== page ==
|Meanthickness(grader 1) (μm)||Meanthickness(grader 2) (μm)||Mean* thickness± SD (μm)||Mean** absolutedifference (μm)||Median† ofdifference/meanthickness(%)||CR (μm)||CR(%)|
Table 3 shows the level of agreement between the two graders (intergrader reproducibility test, i.e., G1 versus G2) using the OCTRIMA software. The coefficient of reproducibility obtained for the thickness measurements was less than 0.5% for the total retina, less than 0.7% for the ONL, and less than 5% for the remaining layers. According to our results, the measurement accuracy of our algorithm ranged between (see Table 3). Overall, the median of the thickness differences as a percentage of the mean thickness was less than 2%.
Intergrader reproducibility using OCTRIMA. Mean* thickness value averaged across all ten eyes. We note that the mean thickness value is a result of averaging the uninterpolated thickness measurements at every A-scan location for all six B-scans of all ten eyes. This** value is calculated by subtracting OCTRIMA thickness measurement obtained during the first grading from the OCTRIMA thickness measurement obtained during the second grading for each eye by the same grader G2, and then taking the absolute value. Median† of the differences between measurements expressed as a percentage of mean thickness across all ten eyes.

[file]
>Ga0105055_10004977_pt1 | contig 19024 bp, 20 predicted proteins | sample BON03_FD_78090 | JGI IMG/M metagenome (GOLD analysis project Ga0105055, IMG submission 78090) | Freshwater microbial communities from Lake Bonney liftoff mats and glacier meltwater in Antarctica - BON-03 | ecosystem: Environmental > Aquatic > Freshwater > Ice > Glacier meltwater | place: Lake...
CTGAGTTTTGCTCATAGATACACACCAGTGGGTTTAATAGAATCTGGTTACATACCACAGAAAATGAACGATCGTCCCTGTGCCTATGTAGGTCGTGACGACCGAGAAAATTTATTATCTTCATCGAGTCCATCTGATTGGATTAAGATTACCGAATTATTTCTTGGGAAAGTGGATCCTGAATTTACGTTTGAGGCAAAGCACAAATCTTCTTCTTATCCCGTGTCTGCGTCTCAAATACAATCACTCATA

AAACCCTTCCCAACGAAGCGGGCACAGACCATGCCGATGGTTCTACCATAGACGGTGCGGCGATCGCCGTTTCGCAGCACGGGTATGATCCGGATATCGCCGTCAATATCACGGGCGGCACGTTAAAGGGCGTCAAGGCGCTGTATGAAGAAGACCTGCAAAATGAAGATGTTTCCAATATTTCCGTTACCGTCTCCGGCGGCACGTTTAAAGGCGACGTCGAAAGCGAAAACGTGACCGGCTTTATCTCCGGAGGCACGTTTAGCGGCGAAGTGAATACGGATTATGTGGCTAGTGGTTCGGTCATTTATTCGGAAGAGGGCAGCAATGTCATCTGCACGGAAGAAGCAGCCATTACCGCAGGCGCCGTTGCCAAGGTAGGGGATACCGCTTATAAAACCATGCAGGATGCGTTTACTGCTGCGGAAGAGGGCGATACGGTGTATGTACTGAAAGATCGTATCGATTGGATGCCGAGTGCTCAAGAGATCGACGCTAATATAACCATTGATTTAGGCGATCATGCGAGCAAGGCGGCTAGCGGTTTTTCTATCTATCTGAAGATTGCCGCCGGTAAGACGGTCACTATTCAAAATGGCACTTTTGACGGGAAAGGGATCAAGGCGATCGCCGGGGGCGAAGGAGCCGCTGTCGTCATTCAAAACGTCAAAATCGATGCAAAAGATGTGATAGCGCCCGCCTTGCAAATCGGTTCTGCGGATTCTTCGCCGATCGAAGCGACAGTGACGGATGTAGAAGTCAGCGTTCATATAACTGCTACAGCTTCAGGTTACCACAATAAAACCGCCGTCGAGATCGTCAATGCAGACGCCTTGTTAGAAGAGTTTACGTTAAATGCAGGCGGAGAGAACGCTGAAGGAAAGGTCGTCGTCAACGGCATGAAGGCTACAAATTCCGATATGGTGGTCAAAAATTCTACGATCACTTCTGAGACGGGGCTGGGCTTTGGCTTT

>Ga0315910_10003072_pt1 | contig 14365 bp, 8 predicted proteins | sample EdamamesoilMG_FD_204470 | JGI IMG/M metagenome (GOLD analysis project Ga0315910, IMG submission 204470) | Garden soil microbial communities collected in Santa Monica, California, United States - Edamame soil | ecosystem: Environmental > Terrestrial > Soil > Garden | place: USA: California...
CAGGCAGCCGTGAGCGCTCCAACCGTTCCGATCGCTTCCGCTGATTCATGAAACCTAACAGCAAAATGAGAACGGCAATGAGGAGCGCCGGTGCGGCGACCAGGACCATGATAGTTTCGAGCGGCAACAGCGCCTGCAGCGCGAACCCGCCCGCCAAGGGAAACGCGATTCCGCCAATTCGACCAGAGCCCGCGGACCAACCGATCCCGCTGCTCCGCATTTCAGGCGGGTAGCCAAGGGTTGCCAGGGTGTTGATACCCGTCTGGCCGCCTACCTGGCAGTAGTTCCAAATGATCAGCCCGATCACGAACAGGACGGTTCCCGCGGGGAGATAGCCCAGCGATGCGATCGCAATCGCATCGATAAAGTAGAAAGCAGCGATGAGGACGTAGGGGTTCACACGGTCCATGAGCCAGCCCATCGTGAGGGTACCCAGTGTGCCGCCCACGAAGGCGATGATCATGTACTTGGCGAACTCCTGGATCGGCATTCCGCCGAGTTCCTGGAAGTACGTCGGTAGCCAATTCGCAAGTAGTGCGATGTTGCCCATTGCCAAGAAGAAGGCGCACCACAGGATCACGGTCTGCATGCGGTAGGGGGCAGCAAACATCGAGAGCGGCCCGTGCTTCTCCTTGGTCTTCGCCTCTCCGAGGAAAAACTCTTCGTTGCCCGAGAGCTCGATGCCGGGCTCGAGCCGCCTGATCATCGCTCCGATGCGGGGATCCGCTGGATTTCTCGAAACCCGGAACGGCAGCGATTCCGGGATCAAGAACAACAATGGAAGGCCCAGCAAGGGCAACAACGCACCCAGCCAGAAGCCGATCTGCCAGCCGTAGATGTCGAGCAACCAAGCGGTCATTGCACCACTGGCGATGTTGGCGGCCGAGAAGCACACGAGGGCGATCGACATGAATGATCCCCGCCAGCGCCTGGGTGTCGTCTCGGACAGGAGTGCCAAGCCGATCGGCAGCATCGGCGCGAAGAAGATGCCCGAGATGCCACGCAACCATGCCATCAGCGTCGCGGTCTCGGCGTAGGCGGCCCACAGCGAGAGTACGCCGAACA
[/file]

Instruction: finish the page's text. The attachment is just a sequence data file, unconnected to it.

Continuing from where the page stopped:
|Meanthickness(grader 1) (μm)||Meanthickness(grader 2) (μm)||Mean* thickness±SD (μm)||Mean** absolutedifference (μm)||Median† of difference/meanthickness(%)||CR (μm)||CR(%)|
Image Segmentation Performance and Error Correction Using Optical Coherence Tomography Retinal Image Analysis
Illustrative cases of diseases with subretinal anomalies and representative intraretinal boundary detection errors are shown in Figs. 4, 5, 6 . Compared to a free-hand correction where curves are manually drawn, OCTRIMA’s manual corrective functions facilitate the correction of segmentation errors using less reviewing time. The advantage is based on the fact that OCTRIMA manual correction is performed after the semiautomatic correction of errors, which reduces significantly the time required to redraw the curves.
Mild nonproliferative diabetic retinopathy without macular edema